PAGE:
class. Hand them out when the kids come to the lab.  Collect them  
after they have logged in.  After a while they will no longer need  
the card.  We really stress the privacy policy and that no one should  
know their password but themselves and the teacher.

I am in a K-5 building and students are introduced sometime in  
kindergarten with the teachers first 3 letters and their magic number  
as login and password.

Ex. for you boh7 - boh7.

It seems to work fine for most them and of course there are some who  
need help but by the end of first grade all students are successful.

Keep it simple -

While I now work in a 6-8 library, I worked for 6 years in a K-5  
building first.  All students and staff had personal logins so that  
they could safely save their work to a networked drive.  And yes, it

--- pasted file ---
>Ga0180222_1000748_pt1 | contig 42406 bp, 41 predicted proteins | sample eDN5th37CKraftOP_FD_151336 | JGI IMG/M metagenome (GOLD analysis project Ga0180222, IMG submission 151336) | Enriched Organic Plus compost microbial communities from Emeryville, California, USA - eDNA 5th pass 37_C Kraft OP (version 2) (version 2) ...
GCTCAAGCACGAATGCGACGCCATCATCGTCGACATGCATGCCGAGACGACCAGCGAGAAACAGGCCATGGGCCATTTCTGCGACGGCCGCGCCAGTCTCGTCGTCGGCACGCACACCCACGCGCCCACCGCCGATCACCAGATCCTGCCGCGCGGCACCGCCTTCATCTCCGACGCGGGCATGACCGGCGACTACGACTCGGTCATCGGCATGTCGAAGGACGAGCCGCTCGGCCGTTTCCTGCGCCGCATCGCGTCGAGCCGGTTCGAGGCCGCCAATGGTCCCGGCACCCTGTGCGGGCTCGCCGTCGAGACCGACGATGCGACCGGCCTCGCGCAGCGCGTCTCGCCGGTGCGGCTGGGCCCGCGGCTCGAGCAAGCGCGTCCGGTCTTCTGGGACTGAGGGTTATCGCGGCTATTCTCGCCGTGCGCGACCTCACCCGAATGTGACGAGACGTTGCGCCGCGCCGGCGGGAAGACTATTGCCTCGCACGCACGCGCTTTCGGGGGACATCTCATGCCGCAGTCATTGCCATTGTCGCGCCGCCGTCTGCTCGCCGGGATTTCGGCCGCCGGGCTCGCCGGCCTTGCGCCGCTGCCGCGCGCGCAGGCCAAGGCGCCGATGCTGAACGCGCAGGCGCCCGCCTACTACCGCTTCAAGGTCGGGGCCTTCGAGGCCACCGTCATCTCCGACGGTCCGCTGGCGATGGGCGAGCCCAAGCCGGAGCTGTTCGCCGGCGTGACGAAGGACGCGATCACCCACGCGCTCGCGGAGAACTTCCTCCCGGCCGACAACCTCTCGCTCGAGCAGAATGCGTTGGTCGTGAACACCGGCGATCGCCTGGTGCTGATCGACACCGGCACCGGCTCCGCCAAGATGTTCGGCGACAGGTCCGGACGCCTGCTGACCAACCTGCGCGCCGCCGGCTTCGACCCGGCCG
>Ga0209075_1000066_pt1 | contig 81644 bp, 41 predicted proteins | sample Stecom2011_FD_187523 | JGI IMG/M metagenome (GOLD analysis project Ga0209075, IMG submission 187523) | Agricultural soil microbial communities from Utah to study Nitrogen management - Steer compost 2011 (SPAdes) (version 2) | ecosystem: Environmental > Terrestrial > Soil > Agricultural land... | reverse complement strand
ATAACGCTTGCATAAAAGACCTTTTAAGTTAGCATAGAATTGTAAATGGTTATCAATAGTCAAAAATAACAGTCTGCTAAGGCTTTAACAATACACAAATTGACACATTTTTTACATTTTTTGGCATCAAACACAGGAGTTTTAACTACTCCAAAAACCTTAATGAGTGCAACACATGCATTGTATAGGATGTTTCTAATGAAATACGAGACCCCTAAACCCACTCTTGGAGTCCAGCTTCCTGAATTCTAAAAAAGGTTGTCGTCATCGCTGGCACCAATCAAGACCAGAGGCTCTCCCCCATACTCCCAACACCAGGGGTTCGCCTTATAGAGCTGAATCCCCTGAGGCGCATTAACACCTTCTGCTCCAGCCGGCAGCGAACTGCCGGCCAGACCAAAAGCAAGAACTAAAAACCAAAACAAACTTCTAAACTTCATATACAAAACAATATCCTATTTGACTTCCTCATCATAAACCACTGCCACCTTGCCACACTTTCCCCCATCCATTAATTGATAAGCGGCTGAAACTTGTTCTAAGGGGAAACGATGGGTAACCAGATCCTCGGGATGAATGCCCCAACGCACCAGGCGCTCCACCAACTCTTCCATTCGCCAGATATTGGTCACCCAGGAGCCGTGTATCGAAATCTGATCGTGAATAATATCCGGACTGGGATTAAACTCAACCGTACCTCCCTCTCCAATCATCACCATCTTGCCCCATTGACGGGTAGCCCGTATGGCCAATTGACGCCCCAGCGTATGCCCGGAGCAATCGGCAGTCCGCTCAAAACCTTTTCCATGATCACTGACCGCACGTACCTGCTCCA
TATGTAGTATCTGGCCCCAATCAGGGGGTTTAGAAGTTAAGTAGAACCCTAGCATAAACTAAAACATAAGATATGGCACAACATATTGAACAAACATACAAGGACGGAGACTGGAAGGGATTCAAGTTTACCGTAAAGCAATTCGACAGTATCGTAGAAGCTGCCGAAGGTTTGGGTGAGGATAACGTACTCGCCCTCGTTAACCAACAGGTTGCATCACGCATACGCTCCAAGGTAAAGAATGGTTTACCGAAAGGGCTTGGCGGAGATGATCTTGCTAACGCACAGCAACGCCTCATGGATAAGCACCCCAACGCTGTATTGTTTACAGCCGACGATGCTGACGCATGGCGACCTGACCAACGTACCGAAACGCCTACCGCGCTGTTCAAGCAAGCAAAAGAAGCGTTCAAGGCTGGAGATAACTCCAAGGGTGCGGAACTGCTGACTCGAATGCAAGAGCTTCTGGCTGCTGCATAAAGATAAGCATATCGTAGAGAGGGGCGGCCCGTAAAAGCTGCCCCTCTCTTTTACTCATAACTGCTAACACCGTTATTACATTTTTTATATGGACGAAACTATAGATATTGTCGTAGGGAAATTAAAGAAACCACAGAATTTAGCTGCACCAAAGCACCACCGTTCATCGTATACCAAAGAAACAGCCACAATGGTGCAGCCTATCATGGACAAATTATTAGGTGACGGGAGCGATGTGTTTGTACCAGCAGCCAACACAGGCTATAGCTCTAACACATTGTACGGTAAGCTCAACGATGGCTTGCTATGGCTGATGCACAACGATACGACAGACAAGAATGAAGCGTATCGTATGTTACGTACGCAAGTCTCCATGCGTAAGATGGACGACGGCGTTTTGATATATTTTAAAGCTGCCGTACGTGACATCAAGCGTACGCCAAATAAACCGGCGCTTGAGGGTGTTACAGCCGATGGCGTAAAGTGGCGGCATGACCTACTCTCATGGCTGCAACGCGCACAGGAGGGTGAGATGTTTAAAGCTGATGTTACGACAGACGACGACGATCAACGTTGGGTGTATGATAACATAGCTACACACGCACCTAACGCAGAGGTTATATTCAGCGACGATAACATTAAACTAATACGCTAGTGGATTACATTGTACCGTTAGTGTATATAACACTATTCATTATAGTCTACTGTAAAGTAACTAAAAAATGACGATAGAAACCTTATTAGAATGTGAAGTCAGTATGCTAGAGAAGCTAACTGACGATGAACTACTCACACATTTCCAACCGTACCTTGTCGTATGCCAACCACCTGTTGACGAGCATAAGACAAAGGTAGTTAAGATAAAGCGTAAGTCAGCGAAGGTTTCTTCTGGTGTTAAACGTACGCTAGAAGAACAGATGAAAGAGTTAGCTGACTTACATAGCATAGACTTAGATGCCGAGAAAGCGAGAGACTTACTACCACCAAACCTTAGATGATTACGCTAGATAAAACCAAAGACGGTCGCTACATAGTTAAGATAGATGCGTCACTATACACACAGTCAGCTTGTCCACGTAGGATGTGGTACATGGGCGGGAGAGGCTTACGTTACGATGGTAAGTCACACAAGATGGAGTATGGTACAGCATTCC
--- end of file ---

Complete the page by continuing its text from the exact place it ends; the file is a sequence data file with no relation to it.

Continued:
was hard for the youngest students to login, so if they didn't need  
to save anything,  I would log the computers on for the class before  
they came, using a generic student password.  In my opinion, students  
from grades 3 and up should be able to learn how to login using their  
name and a password they created.  It will take some time initally,  
but it is time well spent !


I am forced to go this route.  I hate it using it for K's and first  
graders!  I don't have my K's sign in, I do whole group activities  
with a SMART Board or ask the class before them to leave their  
computers logged on.  For 1st graders we do lots of modeling, use  
cheat cards and send homework with practice log in boxes home.  I  
tell the kids that their usernames and passwords are just like  
spelling words and we talk about different ways to help us memorize  
them.  Usually, the children are highly motivated and want to use the  
computers, so they learn it.  By the end of 1st grade, I expect them  
to have usernames and passwords memorized.  By the end of 2nd grade,  
I expect them to be able to log in in under 30 seconds.  I time test  

It ceases to amaze me that a student in K won't be able to know or  
spell their last name but they sure can spell in the web  
browser window!